Art review: ‘Everything You Are Looking For’

Artisphere’s latest exhibition is happy to see you.

Step inside “Alicia Eggert: Everything You Are Looking For” and you’ll be greeted by a wall of box-style window fans periodically animating, with brief blasts of artificial wind, a curtain of red and silver tinsel streamers that spell out the word “Yay.”

Thanks, it’s great to be here.

Wander a bit farther in. From a distance you’ll see what looks like a lunatic’s model of the heavens: a stationary cluster of starlike white dots painted on a confused configuration of clock hands. Activated by a motion sensor, the motorized hands spring into action as you approach, rotating so the dots spell out the work’s one-word title, which also happens to be an apt description of the reaction it inspires: “Wonder.”

At the far end of the gallery is an even friendlier installation. Mounted on metal rods, several dozen gloves and mittens start waving like crazy whenever you pass hidden sensors. This part of the show might remind you of a puppy that wants to follow you home.

Yet as clever as Alicia Eggert’s work is, it isn’t all fun and games.

On the most obvious level, “Everything You Are Looking For” encourages a sense of discovery. That’s as apparent in “Wonder” as it is in the work that lends the show its title. Mounted on one of the gallery’s longest walls, Eggert’s neon sculpture “Everything You Are Looking For” appears, at first glance, to be little more than a sequence of meaningless letters. But as you look at it, certain letters blink on and certain other letters blink off, until the sculpture spells out its powerful message, in three separate sequences, “Everything you are. . . looking for is . . . invisible.”

Okay. That’s certainly one of the artist’s points: Look beneath the surface. The glove installation is funny, to be sure, but there’s a kernel of heartache just beneath the humor. Assembled from items lost on the street, the ghostly collection of gloves suggests their owners’ presence. Or, more precisely — and poignantly — their absence.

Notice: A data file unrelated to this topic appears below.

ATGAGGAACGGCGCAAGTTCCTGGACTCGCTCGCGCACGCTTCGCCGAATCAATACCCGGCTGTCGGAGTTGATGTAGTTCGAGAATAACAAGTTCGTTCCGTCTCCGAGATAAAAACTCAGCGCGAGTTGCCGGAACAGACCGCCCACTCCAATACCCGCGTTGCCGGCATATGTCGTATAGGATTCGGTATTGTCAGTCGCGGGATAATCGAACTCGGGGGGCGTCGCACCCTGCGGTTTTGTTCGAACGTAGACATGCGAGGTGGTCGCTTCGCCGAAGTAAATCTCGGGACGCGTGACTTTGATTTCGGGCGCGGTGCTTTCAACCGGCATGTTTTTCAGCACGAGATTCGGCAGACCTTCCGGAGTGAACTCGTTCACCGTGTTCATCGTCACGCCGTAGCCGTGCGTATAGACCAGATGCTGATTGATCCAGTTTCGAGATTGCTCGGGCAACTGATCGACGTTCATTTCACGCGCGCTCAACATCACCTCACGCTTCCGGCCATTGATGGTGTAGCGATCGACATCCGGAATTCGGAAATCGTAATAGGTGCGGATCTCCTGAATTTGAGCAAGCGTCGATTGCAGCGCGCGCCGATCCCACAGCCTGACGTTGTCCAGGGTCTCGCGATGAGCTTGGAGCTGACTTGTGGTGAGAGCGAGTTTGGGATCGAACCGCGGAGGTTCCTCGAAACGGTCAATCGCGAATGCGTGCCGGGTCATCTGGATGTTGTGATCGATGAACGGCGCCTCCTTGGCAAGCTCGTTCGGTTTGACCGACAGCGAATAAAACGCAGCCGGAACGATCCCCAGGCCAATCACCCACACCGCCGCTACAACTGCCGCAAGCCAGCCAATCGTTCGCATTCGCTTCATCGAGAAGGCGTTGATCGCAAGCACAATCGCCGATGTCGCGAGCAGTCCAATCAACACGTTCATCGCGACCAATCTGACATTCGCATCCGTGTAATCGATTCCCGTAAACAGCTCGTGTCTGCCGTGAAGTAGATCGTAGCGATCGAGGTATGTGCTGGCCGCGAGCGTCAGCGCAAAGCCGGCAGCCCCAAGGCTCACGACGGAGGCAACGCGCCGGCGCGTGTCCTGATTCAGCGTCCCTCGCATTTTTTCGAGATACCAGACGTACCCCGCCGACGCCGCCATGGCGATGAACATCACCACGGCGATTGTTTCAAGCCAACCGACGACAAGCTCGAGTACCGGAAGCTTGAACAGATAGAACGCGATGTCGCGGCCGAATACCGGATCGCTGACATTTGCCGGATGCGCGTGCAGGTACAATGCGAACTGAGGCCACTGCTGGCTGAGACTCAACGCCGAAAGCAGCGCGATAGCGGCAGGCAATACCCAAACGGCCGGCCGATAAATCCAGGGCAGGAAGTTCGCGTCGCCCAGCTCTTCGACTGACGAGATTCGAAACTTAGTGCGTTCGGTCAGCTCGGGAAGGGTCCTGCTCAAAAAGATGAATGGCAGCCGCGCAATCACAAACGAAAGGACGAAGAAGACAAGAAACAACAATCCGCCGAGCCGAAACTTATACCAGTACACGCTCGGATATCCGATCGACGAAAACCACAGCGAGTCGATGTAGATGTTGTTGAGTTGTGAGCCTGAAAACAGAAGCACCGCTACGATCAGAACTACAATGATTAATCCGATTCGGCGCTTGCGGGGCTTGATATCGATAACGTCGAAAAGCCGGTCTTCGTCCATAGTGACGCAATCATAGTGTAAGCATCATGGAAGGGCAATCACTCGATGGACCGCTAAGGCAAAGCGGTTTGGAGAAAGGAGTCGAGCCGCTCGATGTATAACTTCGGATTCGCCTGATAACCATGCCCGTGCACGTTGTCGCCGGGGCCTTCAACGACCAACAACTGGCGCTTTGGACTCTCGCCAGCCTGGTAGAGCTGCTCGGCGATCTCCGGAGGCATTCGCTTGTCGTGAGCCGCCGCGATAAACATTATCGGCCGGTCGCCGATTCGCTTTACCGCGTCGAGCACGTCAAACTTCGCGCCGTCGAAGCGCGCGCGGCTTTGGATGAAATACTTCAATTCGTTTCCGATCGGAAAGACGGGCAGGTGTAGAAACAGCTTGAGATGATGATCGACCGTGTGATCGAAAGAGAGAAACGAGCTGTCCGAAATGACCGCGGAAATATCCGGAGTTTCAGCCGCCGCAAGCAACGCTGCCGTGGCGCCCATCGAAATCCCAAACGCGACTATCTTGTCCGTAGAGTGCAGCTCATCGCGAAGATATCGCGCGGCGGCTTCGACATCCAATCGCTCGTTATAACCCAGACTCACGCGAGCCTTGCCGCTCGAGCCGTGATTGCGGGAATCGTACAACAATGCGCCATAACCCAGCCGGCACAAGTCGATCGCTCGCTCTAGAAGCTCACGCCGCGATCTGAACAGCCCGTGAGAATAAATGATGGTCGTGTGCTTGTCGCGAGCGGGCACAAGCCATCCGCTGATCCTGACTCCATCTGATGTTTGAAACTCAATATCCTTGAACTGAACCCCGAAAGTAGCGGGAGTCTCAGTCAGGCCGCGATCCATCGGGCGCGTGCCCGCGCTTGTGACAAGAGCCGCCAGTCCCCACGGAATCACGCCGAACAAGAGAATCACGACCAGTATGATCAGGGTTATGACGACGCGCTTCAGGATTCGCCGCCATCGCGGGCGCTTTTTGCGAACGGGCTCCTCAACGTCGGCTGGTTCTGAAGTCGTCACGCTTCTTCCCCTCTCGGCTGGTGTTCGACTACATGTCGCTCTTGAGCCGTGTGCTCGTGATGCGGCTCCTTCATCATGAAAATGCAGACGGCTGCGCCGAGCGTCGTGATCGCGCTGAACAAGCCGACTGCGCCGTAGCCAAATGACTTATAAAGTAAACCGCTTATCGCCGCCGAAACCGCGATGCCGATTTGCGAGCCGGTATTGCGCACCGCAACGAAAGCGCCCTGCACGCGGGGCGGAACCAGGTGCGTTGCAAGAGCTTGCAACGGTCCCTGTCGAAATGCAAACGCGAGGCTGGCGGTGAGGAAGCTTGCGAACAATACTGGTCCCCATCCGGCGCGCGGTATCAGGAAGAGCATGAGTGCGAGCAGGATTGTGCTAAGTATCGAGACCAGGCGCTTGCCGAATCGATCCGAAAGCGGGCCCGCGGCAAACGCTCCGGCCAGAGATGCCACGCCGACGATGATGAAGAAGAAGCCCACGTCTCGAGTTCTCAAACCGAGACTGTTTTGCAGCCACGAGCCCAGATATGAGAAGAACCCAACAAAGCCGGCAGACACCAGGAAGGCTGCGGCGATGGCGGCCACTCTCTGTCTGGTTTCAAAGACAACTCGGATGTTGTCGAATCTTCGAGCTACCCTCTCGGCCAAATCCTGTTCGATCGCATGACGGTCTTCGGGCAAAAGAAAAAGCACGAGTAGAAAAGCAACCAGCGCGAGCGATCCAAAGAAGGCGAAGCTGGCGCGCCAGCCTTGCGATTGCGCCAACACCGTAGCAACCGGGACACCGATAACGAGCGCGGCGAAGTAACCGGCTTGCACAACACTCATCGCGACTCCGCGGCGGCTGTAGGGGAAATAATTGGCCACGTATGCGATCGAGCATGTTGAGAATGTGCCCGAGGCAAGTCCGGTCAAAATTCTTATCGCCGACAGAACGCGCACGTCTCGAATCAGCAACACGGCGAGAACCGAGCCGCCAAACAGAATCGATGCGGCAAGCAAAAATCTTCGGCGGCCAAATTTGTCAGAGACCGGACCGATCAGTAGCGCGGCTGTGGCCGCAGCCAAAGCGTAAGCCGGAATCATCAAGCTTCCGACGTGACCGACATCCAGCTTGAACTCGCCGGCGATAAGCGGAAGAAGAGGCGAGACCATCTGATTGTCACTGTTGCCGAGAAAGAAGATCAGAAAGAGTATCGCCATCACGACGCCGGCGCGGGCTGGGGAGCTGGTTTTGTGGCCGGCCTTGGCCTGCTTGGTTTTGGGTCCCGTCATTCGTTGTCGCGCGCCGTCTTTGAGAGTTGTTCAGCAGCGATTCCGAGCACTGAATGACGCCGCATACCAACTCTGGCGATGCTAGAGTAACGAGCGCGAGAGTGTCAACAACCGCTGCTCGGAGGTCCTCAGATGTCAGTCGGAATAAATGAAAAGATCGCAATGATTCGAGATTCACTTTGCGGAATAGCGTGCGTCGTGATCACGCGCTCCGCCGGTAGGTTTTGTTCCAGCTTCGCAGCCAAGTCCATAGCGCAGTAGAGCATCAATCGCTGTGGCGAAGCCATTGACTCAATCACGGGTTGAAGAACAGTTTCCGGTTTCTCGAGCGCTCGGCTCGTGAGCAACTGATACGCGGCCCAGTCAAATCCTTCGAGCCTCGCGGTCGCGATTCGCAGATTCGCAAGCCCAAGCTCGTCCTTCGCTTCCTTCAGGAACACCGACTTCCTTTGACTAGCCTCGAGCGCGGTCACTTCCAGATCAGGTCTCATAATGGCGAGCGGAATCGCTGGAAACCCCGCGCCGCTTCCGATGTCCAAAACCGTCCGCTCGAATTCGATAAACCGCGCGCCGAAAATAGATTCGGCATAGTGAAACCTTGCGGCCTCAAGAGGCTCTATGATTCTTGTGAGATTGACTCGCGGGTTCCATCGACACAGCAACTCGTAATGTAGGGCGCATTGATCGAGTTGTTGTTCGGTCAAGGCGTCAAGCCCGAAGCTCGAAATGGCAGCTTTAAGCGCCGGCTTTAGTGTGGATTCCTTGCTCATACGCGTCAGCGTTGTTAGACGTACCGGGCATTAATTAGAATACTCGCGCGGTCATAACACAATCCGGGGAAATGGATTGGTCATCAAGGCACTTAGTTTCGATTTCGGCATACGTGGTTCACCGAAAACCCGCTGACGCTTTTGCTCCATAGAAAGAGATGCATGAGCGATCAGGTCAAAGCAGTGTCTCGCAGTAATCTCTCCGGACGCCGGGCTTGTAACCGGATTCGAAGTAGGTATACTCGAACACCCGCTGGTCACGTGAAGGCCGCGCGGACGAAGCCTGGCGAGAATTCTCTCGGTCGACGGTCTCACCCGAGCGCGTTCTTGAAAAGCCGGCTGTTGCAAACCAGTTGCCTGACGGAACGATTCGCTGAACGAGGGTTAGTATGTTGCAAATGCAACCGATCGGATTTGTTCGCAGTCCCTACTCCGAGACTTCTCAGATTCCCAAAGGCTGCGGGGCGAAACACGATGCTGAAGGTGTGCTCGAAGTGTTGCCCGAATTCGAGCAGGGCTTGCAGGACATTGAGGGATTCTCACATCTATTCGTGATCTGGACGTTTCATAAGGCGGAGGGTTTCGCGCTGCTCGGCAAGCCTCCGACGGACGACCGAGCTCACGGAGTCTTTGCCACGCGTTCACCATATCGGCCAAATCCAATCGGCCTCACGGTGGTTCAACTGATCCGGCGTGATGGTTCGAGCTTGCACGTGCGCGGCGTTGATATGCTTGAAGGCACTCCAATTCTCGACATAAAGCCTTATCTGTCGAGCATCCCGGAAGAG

Eggert’s true point, you see, is the passage of time and the fleeting nature of the present.

One tiny work, mounted above the information desk near the show’s entrance, is a simple plastic sign. But it’s perhaps the most succinct evocation of Eggert’s theme. One side reads “Now”; the other, “Then.” A second sculpture, titled “Now,” again features an array of spinning clock hands that, for only a fraction of second, arrange themselves to spell out the work’s title, before dissolving into incoherence.

A third similarly themed work is called “NOW . . . NO, NOW . . . NO, NO, NO . . . NOW.” Like a broken traffic sign that can’t seem to make up its mind, the neon sculpture features the letters N, O and W, blinking on and off randomly. Hesitation, impulse, confusion and delight — these are Eggert’s subjects, as well as her material.

Art is long, as the saying goes, and life is short. For Eggert, whose art plays hide-and-seek with her audience, sometimes it’s the other way around.

The Story Behind the Work

Some of the works in “Everything You Are Looking For” were created by Alicia Eggert in collaboration with her artistic and life partner, Mike Fleming. “Eternity” is one such piece. Like many of the kinetic, text-based sculptures in the show, it’s a sign made out of motorized clock hands. Unlike several other pieces of that nature, however, this one moves at a snail’s pace. The hands spell out the word “eternity” — but only once every 12 hours. (The best time to see it is about 7 p.m.)

As it turns out, Eggert and Fleming have collaborated on another, even more long-term venture, the culmination of which will reveal itself only over many, many years. The couple are expecting their first child.

— Michael O’Sullivan

Born and raised in Washington, D.C., Michael O’Sullivan has worked since 1993 at The Washington Post, where he covers art, film and other forms of popular — and unpopular — culture.

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